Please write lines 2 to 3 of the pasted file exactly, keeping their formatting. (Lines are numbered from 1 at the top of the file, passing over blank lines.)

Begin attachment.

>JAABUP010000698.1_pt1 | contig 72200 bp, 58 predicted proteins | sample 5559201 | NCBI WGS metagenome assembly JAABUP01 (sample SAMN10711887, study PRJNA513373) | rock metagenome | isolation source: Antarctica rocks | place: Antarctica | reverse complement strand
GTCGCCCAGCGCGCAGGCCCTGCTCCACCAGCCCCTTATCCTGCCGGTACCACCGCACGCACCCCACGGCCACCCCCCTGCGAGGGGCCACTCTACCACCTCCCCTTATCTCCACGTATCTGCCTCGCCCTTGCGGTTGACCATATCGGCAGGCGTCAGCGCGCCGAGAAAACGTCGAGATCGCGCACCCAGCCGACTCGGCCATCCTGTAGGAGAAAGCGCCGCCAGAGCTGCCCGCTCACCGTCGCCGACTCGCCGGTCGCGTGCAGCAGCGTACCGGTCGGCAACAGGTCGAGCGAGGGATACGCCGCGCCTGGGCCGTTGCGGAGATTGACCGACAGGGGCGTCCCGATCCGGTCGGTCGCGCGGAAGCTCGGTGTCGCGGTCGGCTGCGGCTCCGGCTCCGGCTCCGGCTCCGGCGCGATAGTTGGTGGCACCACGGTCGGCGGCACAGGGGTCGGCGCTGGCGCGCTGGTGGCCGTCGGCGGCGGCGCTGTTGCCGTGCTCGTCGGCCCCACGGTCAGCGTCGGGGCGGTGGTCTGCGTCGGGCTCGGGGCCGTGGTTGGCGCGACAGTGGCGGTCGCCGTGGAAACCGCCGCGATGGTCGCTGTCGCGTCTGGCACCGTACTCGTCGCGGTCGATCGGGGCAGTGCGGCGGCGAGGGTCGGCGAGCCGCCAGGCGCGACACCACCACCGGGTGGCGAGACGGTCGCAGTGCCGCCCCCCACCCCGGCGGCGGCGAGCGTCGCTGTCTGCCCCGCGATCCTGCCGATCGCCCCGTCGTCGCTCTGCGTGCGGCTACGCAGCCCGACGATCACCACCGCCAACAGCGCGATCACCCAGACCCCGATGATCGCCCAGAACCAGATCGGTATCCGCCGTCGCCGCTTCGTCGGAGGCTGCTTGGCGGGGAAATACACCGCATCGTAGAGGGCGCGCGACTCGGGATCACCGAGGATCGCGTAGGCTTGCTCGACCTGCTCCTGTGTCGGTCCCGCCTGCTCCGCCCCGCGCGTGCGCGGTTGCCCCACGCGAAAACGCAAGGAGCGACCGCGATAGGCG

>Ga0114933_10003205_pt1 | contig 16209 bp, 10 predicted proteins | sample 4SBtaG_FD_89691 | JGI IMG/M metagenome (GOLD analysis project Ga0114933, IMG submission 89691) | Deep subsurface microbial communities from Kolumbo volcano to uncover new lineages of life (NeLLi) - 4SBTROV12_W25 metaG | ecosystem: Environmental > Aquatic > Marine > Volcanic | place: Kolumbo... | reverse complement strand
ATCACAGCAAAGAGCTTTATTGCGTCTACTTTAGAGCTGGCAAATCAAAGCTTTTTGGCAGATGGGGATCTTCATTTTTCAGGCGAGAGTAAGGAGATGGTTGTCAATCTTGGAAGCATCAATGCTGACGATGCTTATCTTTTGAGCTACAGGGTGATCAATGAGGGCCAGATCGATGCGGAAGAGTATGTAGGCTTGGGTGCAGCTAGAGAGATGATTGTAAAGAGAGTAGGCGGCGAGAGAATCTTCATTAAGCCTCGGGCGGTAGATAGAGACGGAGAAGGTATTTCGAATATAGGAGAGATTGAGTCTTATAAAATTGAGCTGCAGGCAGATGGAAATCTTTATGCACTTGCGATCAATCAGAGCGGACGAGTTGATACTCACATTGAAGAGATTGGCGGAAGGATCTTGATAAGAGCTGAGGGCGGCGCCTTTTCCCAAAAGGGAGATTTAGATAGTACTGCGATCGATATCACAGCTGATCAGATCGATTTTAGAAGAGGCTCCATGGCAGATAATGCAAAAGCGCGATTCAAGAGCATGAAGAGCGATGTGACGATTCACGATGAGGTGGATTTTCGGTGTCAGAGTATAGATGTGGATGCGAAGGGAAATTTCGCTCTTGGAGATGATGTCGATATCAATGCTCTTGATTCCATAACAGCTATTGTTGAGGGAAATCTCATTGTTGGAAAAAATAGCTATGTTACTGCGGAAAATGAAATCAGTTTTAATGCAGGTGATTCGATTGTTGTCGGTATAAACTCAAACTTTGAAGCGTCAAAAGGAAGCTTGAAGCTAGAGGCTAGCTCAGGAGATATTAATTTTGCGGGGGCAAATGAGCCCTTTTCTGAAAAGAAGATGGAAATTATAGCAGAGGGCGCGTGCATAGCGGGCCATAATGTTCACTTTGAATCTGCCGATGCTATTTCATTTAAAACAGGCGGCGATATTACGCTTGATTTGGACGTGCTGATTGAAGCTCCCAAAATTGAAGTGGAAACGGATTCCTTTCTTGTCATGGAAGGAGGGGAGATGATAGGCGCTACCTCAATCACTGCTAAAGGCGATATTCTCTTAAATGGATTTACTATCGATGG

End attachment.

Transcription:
GTCGCCCAGCGCGCAGGCCCTGCTCCACCAGCCCCTTATCCTGCCGGTACCACCGCACGCACCCCACGGCCACCCCCCTGCGAGGGGCCACTCTACCACCTCCCCTTATCTCCACGTATCTGCCTCGCCCTTGCGGTTGACCATATCGGCAGGCGTCAGCGCGCCGAGAAAACGTCGAGATCGCGCACCCAGCCGACTCGGCCATCCTGTAGGAGAAAGCGCCGCCAGAGCTGCCCGCTCACCGTCGCCGACTCGCCGGTCGCGTGCAGCAGCGTACCGGTCGGCAACAGGTCGAGCGAGGGATACGCCGCGCCTGGGCCGTTGCGGAGATTGACCGACAGGGGCGTCCCGATCCGGTCGGTCGCGCGGAAGCTCGGTGTCGCGGTCGGCTGCGGCTCCGGCTCCGGCTCCGGCTCCGGCGCGATAGTTGGTGGCACCACGGTCGGCGGCACAGGGGTCGGCGCTGGCGCGCTGGTGGCCGTCGGCGGCGGCGCTGTTGCCGTGCTCGTCGGCCCCACGGTCAGCGTCGGGGCGGTGGTCTGCGTCGGGCTCGGGGCCGTGGTTGGCGCGACAGTGGCGGTCGCCGTGGAAACCGCCGCGATGGTCGCTGTCGCGTCTGGCACCGTACTCGTCGCGGTCGATCGGGGCAGTGCGGCGGCGAGGGTCGGCGAGCCGCCAGGCGCGACACCACCACCGGGTGGCGAGACGGTCGCAGTGCCGCCCCCCACCCCGGCGGCGGCGAGCGTCGCTGTCTGCCCCGCGATCCTGCCGATCGCCCCGTCGTCGCTCTGCGTGCGGCTACGCAGCCCGACGATCACCACCGCCAACAGCGCGATCACCCAGACCCCGATGATCGCCCAGAACCAGATCGGTATCCGCCGTCGCCGCTTCGTCGGAGGCTGCTTGGCGGGGAAATACACCGCATCGTAGAGGGCGCGCGACTCGGGATCACCGAGGATCGCGTAGGCTTGCTCGACCTGCTCCTGTGTCGGTCCCGCCTGCTCCGCCCCGCGCGTGCGCGGTTGCCCCACGCGAAAACGCAAGGAGCGACCGCGATAGGCG

>Ga0114933_10003205_pt1 | contig 16209 bp, 10 predicted proteins | sample 4SBtaG_FD_89691 | JGI IMG/M metagenome (GOLD analysis project Ga0114933, IMG submission 89691) | Deep subsurface microbial communities from Kolumbo volcano to uncover new lineages of life (NeLLi) - 4SBTROV12_W25 metaG | ecosystem: Environmental > Aquatic > Marine > Volcanic | place: Kolumbo... | reverse complement strand